Scores killed in Nigeria riots

Christian and Muslim mobs have rampaged through two Nigerian cities, killing at least 24 people in violence that followed deadly protests against caricatures of the Prophet Muhammad over the weekend.

    Tuesday's riots appear to be in reprisal for attacks on Christians

    In the predominantly southern Christian city of Onitsha, residents and witnesses said at least six Muslims were beaten to death by Christian mobs which also burned two mosques there.

    Tuesday's violence brought to 49 the total number of people killed in sectarian violence in Nigeria since Saturday, when protests over controversial cartoons published in Europe of the Prophet Muhammad turned violent in the northern Muslim city of Maiduguri for the first time, killing at least 18 people, police said.


    Adamu Abubakar, secretary of the Red Cross in Bauchi, told reporters that similar protests broke out in Bauchi city soon afterward, leaving seven dead on Monday and another 18 dead on Tuesday.


    "The whole town is in a frenzy and people are running in all directions"

    Izzy Uzor,
    Resident of Onitsha

    Christian mobs burnt mosques in a southern Nigerian city and killing several people.

    "The mosque at the main market has been burnt and I've counted at least six dead bodies on the streets," Izzy Uzor, an Onitsha resident and businessman, told the AP by telephone on Tuesday.

    "The whole town is in a frenzy and people are running in all directions."

    The violence appeared to be in reprisal for anti-Christian violence on Saturday in the mostly Muslim northern city of Maiduguri in which thousands of Muslims protesting against caricatures of the Prophet Muhammad attacked Christians and burned churches.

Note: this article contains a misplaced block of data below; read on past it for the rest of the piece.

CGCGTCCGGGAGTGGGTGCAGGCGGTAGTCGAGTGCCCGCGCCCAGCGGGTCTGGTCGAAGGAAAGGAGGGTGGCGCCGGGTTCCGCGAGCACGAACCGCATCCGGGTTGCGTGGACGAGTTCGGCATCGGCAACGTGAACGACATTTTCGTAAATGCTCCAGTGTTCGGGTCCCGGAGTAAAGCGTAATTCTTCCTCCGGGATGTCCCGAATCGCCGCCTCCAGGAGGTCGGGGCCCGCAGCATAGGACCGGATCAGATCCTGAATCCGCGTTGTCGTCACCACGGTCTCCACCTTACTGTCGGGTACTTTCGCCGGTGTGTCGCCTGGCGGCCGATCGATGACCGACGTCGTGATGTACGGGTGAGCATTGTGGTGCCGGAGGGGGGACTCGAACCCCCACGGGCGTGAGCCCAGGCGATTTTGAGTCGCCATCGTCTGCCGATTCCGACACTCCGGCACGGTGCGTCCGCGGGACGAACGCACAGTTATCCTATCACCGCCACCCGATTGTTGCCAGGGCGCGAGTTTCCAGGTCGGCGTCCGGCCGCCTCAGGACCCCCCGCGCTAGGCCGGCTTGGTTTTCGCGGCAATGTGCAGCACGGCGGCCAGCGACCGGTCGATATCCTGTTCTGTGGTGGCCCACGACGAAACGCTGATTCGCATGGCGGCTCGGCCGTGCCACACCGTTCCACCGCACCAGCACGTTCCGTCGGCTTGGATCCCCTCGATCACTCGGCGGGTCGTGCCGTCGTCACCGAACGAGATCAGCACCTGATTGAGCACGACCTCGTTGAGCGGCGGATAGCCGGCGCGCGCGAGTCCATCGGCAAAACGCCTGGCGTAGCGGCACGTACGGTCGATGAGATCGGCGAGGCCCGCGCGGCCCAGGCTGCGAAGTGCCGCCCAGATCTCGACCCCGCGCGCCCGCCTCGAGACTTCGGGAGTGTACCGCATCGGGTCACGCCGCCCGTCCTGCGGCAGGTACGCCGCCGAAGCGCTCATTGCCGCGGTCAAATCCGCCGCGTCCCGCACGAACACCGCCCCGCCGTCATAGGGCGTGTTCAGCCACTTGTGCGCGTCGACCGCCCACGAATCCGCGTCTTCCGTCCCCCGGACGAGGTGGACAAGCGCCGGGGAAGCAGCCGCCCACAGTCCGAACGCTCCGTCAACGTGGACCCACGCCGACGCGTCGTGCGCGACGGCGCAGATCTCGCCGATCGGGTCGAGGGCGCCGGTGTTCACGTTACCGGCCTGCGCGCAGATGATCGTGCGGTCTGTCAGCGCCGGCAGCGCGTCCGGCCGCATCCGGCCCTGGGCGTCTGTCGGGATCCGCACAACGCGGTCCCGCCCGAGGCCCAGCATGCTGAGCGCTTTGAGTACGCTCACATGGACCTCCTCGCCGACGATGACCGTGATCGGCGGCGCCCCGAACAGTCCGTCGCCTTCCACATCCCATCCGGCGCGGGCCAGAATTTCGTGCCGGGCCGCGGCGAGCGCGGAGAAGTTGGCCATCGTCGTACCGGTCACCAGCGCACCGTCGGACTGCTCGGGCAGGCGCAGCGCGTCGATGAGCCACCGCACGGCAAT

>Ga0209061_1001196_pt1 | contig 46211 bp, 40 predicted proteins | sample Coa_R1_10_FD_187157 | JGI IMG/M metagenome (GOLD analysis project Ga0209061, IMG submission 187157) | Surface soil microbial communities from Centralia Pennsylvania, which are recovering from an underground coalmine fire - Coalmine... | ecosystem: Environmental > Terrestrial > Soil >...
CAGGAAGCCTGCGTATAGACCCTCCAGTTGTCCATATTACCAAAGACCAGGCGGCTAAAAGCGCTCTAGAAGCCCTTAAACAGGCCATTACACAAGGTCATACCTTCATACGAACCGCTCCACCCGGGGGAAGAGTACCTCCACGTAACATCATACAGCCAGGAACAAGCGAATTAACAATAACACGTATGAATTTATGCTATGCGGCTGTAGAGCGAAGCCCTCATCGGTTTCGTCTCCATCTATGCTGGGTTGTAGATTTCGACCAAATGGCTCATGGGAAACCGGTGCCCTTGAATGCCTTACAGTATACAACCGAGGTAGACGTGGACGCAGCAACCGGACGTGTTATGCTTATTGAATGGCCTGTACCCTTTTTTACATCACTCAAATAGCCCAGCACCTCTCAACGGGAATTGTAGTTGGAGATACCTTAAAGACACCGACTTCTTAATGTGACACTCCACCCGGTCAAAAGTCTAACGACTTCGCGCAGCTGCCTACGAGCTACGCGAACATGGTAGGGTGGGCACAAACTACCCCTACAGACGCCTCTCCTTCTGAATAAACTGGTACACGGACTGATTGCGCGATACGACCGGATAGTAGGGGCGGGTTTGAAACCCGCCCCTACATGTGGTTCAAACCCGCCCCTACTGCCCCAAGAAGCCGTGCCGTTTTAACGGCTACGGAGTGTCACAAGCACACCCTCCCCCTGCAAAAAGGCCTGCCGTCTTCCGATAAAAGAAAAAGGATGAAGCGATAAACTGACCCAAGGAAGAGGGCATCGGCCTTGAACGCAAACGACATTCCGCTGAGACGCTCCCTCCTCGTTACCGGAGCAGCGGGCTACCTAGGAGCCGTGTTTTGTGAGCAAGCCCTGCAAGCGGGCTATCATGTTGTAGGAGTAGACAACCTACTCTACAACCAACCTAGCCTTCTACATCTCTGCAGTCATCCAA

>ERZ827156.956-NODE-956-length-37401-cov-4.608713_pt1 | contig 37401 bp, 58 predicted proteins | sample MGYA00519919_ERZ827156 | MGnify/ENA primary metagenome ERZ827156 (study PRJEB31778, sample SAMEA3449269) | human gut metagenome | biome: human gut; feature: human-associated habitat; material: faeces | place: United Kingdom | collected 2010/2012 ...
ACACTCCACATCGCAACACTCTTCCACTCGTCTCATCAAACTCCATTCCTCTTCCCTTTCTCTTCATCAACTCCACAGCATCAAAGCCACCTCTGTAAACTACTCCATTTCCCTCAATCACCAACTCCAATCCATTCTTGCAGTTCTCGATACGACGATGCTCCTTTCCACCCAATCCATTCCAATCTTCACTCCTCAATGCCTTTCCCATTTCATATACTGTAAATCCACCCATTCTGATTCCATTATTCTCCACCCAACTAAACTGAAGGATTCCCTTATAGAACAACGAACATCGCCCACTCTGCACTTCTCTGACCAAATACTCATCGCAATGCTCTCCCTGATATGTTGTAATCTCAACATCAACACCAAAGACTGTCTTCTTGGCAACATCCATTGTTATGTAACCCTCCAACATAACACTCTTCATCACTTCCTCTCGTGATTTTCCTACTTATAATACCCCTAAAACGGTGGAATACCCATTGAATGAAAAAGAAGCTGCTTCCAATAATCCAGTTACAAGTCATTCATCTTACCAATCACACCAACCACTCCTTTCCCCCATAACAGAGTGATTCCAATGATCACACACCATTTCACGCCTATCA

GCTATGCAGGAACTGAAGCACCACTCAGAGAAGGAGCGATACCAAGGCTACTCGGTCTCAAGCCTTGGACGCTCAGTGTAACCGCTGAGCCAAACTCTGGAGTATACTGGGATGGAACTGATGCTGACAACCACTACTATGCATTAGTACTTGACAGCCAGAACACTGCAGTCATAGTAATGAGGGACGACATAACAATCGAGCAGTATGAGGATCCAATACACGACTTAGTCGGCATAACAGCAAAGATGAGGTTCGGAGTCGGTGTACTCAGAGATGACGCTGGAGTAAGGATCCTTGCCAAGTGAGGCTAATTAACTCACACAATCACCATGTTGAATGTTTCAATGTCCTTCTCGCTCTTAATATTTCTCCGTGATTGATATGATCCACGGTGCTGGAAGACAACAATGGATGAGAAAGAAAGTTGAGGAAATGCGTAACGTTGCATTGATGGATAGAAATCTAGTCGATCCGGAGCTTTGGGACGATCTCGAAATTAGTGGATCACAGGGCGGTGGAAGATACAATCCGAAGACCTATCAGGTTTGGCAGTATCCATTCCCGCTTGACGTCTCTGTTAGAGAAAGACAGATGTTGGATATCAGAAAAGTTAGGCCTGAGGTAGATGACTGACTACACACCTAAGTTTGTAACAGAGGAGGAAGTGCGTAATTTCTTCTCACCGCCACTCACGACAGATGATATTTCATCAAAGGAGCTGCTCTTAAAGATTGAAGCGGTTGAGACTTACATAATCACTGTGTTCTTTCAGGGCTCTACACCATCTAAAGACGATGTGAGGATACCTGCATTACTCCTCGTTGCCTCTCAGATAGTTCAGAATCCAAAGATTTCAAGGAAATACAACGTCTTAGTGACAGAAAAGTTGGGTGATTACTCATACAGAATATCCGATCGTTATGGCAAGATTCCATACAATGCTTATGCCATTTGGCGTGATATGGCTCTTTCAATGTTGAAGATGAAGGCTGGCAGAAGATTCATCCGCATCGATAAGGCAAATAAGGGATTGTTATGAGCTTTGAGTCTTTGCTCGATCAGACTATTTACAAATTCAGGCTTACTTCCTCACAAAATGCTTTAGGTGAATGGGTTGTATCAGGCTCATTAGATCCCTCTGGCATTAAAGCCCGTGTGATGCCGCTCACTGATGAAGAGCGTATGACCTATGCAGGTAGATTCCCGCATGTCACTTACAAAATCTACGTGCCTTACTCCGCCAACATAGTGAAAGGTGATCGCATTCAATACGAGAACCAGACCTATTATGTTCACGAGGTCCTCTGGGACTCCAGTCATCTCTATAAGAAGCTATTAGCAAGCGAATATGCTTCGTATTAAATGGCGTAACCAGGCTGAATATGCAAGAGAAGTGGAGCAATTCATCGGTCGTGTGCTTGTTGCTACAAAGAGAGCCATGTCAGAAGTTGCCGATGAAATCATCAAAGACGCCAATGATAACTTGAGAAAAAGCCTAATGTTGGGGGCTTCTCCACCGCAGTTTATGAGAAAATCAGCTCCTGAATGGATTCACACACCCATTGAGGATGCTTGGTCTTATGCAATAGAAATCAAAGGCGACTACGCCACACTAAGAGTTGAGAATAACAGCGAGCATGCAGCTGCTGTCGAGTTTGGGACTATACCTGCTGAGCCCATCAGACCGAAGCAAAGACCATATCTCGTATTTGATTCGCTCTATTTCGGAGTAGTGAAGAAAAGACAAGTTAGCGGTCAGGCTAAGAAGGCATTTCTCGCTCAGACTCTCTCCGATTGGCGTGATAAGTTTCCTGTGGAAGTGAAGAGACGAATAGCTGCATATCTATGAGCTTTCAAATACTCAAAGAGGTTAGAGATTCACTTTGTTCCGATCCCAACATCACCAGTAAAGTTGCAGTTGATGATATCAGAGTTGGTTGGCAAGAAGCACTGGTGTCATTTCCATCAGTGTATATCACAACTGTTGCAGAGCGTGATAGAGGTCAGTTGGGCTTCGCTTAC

At least 18 people were killed.

    Badly beaten

    Another Onitsha resident, Isotonu Achor, said one badly beaten Muslim man ran into his office from the streets to escape the violence.

    "There is blood all over him and I'm scared they'll come for him here. If he doesn't get urgent treatment, he will die," Achor said.

    Some cartoon protests

    turned violent

    Police and government officials were not immediately available for comment.

    Nigeria, Africa's most populous country of more than 130 million people, is roughly divided between a predominantly Muslim north and a mainly Christian south.

    Thousands of people have died in religious violence in Nigeria since 2000.

    Saturday's protest over the controversial cartoons of the Prophet Muhammad in Maiduguri was the first violent demonstration over the issue in Nigeria.

    Police say at least 18 people, most of them Christians, died, and 30 churches were burned down.

    The Christian Association of Nigeria said at least 50 people were killed in the violence.

    The cartoons, deemed blasphemous, first appeared in a Danish newspaper in September.

    SOURCE: Unspecified


    Survivor stories from Super Typhoon Haiyan

    Survivor stories from Super Typhoon Haiyan

    The Philippines’ Typhoon Haiyan was the strongest storm ever to make landfall. Five years on, we revisit this story.

    How Moscow lost Riyadh in 1938

    How Moscow lost Riyadh in 1938

    Russian-Saudi relations could be very different today, if Stalin hadn't killed the Soviet ambassador to Saudi Arabia.

    We Are Still Here: A Story from Native Alaska

    We Are Still Here: A Story from Native Alaska

    From Qatar to Alaska, a personal journey exploring what it means to belong when your culture is endangered.